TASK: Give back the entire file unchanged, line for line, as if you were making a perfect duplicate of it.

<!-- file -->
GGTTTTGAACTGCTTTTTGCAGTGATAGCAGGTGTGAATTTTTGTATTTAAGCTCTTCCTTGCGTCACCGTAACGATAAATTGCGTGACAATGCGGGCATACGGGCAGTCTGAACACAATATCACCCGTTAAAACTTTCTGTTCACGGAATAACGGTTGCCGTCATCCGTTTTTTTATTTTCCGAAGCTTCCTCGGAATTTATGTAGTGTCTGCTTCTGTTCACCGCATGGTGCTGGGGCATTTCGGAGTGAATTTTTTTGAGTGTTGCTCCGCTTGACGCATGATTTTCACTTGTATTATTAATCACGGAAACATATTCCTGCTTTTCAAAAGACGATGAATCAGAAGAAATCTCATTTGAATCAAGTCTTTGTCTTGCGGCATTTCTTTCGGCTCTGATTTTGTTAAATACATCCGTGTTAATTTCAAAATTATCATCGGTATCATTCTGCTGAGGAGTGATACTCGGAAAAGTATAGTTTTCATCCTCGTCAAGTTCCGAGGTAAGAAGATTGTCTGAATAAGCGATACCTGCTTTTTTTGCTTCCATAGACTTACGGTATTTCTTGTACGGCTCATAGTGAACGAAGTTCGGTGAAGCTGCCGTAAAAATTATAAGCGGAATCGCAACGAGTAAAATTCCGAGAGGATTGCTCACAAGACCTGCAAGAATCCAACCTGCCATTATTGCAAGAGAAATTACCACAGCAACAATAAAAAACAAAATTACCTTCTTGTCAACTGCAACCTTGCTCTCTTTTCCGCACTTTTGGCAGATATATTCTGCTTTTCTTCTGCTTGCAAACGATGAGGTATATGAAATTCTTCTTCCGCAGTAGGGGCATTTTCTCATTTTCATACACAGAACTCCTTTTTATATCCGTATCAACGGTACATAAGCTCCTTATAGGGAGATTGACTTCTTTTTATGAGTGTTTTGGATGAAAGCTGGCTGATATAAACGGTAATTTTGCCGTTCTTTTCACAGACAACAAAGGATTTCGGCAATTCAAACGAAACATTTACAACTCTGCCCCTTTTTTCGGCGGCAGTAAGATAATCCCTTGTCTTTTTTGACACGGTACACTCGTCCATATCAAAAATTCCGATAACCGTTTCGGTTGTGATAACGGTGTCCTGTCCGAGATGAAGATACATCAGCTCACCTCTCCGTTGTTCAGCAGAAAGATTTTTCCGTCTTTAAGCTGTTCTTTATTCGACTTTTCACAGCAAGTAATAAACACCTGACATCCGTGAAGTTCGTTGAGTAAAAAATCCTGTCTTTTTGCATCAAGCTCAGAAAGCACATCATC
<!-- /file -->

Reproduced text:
GGTTTTGAACTGCTTTTTGCAGTGATAGCAGGTGTGAATTTTTGTATTTAAGCTCTTCCTTGCGTCACCGTAACGATAAATTGCGTGACAATGCGGGCATACGGGCAGTCTGAACACAATATCACCCGTTAAAACTTTCTGTTCACGGAATAACGGTTGCCGTCATCCGTTTTTTTATTTTCCGAAGCTTCCTCGGAATTTATGTAGTGTCTGCTTCTGTTCACCGCATGGTGCTGGGGCATTTCGGAGTGAATTTTTTTGAGTGTTGCTCCGCTTGACGCATGATTTTCACTTGTATTATTAATCACGGAAACATATTCCTGCTTTTCAAAAGACGATGAATCAGAAGAAATCTCATTTGAATCAAGTCTTTGTCTTGCGGCATTTCTTTCGGCTCTGATTTTGTTAAATACATCCGTGTTAATTTCAAAATTATCATCGGTATCATTCTGCTGAGGAGTGATACTCGGAAAAGTATAGTTTTCATCCTCGTCAAGTTCCGAGGTAAGAAGATTGTCTGAATAAGCGATACCTGCTTTTTTTGCTTCCATAGACTTACGGTATTTCTTGTACGGCTCATAGTGAACGAAGTTCGGTGAAGCTGCCGTAAAAATTATAAGCGGAATCGCAACGAGTAAAATTCCGAGAGGATTGCTCACAAGACCTGCAAGAATCCAACCTGCCATTATTGCAAGAGAAATTACCACAGCAACAATAAAAAACAAAATTACCTTCTTGTCAACTGCAACCTTGCTCTCTTTTCCGCACTTTTGGCAGATATATTCTGCTTTTCTTCTGCTTGCAAACGATGAGGTATATGAAATTCTTCTTCCGCAGTAGGGGCATTTTCTCATTTTCATACACAGAACTCCTTTTTATATCCGTATCAACGGTACATAAGCTCCTTATAGGGAGATTGACTTCTTTTTATGAGTGTTTTGGATGAAAGCTGGCTGATATAAACGGTAATTTTGCCGTTCTTTTCACAGACAACAAAGGATTTCGGCAATTCAAACGAAACATTTACAACTCTGCCCCTTTTTTCGGCGGCAGTAAGATAATCCCTTGTCTTTTTTGACACGGTACACTCGTCCATATCAAAAATTCCGATAACCGTTTCGGTTGTGATAACGGTGTCCTGTCCGAGATGAAGATACATCAGCTCACCTCTCCGTTGTTCAGCAGAAAGATTTTTCCGTCTTTAAGCTGTTCTTTATTCGACTTTTCACAGCAAGTAATAAACACCTGACATCCGTGAAGTTCGTTGAGTAAAAAATCCTGTCTTTTTGCATCAAGCTCAGAAAGCACATCATC